I finally asked him one day...
"How old are you, anyway?" as he moved her from the wheelchair to the bed.
Small thin build, soft curly hair, soulful brown eyes--- he looked about fifteen years old.
"Huh?" he continued adjusting her pants and putting on her shirt.
"How old are you?"
The other nurse wouldn't come back-- said the house was just too sad. Small and cottage-like it was tidy enough, but there was something about the place hard to describe-- sort of a feeling of emptiness and lifelessness.
I noticed an old picture of her on the night stand---long curly brown hair, careless freckles across her nose, a wide smile-- he looked just like her.
"I'm twenty." Wow, a twenty year old kid that bathed, dressed and did all the care for his disabled mother. I had never seen it before.
"You know you really do a great job with her. You take care of her like a trained professional would."
He just brushed it off--didn't seem to hear me. But how did he become her caregiver? I knew she had a husband and daughter.
One day it all made sense. Walking past a slightly open door on my way to the bathroom, I saw them, strung out, nodding off, out of it ----each in their own dark world. Ahhh, so that's how it was left to him to get it all done --to make sure she was fed, clean, cared for in every way.
Time went by. Her strength fading, she grew more and more dependent on him. He moved her hospital bed into the living room where he slept on the couch to keep a close watch on her at all times.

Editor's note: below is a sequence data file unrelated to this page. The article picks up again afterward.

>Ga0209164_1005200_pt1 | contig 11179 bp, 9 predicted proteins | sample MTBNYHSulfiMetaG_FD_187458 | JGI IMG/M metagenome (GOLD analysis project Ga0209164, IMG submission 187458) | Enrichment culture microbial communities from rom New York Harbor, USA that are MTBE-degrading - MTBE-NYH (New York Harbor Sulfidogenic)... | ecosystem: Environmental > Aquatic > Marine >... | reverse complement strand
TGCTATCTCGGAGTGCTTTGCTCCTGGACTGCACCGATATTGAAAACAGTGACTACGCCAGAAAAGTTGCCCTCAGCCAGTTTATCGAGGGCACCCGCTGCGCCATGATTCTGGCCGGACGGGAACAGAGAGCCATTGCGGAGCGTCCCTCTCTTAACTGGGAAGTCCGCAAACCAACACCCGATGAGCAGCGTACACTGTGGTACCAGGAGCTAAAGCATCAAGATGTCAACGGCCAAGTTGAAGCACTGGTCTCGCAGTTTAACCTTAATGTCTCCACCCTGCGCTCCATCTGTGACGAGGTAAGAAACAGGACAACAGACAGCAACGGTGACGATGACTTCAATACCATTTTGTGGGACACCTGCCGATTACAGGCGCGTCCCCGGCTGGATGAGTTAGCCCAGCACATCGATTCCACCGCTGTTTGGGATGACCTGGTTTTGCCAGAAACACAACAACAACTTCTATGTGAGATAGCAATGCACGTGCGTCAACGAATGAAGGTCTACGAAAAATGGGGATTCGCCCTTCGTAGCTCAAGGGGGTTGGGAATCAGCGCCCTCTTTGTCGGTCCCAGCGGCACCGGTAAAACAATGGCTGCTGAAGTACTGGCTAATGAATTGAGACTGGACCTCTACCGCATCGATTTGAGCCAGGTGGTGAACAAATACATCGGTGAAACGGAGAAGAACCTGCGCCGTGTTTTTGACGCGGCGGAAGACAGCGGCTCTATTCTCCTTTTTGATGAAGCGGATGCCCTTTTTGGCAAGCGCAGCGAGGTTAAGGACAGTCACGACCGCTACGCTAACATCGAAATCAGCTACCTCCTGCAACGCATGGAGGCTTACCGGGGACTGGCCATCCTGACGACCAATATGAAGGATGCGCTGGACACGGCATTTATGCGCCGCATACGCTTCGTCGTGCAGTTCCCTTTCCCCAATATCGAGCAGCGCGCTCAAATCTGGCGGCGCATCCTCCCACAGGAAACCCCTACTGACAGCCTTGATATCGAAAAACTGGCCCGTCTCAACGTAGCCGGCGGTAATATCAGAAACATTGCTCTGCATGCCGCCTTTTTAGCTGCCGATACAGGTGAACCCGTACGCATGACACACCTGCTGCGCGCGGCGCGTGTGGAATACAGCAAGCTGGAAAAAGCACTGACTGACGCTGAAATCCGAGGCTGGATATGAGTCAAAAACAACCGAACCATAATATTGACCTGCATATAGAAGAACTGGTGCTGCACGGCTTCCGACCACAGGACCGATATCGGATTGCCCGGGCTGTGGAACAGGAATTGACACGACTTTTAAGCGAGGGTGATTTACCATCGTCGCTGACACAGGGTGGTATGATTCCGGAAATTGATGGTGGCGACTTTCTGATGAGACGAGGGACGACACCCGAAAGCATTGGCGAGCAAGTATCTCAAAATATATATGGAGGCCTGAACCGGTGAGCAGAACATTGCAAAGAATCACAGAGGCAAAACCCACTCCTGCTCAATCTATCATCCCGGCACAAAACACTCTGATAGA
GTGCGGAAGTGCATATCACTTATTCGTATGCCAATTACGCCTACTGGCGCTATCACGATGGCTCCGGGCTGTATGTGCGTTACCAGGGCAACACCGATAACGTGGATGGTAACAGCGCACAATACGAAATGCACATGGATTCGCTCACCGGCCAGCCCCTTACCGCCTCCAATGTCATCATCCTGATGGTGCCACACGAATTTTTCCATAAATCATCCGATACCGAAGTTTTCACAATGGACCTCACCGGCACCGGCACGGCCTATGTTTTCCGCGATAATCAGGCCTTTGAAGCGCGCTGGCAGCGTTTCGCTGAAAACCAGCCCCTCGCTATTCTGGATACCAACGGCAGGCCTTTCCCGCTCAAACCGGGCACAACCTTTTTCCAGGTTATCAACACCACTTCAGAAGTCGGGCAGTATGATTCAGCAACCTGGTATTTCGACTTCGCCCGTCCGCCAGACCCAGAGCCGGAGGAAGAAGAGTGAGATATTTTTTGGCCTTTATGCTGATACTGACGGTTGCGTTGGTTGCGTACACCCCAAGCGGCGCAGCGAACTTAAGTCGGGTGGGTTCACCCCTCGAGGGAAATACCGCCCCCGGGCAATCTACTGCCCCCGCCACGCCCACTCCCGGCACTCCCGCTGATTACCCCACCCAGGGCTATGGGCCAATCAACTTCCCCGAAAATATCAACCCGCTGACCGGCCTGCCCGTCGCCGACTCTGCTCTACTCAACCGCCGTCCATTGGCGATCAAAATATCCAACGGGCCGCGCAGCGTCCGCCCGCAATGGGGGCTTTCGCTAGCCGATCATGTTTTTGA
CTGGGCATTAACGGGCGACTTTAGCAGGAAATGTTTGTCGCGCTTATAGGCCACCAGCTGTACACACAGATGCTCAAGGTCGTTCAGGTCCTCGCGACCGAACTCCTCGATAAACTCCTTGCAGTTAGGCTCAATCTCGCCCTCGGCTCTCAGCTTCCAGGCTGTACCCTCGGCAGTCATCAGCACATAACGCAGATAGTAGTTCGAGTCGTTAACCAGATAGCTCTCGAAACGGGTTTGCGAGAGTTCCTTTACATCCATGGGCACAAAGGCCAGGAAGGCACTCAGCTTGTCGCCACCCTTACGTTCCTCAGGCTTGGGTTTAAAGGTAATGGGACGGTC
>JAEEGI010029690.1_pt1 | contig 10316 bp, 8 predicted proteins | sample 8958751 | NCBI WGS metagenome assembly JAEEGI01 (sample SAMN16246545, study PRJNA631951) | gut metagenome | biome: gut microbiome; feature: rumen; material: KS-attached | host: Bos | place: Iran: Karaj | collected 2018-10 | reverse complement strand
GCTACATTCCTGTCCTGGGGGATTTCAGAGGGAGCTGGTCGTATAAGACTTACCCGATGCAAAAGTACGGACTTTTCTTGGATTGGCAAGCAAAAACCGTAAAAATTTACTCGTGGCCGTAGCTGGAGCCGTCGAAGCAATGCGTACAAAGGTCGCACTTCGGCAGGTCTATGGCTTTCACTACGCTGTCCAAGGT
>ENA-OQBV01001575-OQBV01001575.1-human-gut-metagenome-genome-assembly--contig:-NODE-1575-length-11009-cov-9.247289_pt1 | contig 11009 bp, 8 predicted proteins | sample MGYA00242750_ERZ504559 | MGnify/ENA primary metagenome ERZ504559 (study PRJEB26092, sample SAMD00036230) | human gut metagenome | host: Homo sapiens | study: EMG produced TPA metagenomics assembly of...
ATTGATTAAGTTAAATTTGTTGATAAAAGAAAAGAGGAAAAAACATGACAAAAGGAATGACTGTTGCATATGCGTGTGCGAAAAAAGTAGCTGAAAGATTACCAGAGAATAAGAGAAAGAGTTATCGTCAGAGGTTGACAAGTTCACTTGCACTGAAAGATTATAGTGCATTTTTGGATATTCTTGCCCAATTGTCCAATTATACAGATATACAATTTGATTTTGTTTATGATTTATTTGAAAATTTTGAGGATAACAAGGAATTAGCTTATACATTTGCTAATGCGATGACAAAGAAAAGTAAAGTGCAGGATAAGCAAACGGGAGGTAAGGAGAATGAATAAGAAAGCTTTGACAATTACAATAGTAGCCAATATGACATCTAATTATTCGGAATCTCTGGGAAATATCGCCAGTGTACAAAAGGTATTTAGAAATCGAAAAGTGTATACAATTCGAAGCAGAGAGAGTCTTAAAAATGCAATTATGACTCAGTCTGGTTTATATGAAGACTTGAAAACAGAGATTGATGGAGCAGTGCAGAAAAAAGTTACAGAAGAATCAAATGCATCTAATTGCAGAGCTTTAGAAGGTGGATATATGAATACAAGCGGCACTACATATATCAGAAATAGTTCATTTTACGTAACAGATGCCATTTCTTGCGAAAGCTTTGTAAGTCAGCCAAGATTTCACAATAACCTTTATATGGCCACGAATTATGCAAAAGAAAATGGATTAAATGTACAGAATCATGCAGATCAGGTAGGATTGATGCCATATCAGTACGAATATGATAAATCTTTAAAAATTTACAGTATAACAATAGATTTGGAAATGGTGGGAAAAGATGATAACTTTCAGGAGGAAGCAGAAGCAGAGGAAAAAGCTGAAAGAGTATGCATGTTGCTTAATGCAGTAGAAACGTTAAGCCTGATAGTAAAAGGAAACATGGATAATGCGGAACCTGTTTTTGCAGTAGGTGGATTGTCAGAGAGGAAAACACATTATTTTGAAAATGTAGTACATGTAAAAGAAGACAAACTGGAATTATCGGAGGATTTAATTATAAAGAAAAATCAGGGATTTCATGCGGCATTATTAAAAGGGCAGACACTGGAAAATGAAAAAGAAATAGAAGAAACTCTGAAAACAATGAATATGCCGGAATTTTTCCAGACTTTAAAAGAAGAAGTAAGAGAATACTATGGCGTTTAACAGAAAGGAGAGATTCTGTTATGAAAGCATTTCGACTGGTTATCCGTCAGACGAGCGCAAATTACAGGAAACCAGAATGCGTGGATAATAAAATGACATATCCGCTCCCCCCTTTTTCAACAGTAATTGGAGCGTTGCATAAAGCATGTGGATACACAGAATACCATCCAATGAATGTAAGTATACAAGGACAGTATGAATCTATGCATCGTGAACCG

Watching the mutual love between mother and son was very moving.
One afternoon, not long after, my phone rang
"She's gone. We rushed her to the hospital last night. She didn't make it." I could barely make out the words through his sobbing. "My aunt said I didn't give her the care she needed."
"That's not true. You did a great job with her. You are a wonderful son." I couldn't hold back the tears streaming down my face. " She knows how much you loved her."
"She was my whole world. I don't want to forget her voice-- I found a recording of it that I can listen to when I want to be close to her."
Afterwards he would call me off an on-- sometimes every few weeks--sometimes several times a week just to talk. He shared his fears, hopes, triumphs, heartaches. I started to think of him as one of my kids. By watching over her son whom she loved so much, I could honor her memory.
At first I wondered what he needed from me-- noone could ever replace his mom-- I didn't know how I could help. It took a while and then it became very clear -- he just wanted someone to keep her memory alive like he did.
It's been several years. It's still a struggle, but he is moving on with his life ---just like she would want him to.
And I think he realizes it now ---that people may pass away, may physically be gone, but they are always really here......
live on in the people who love them
In special memory of all of our loved ones who have passed on
(click on the link below)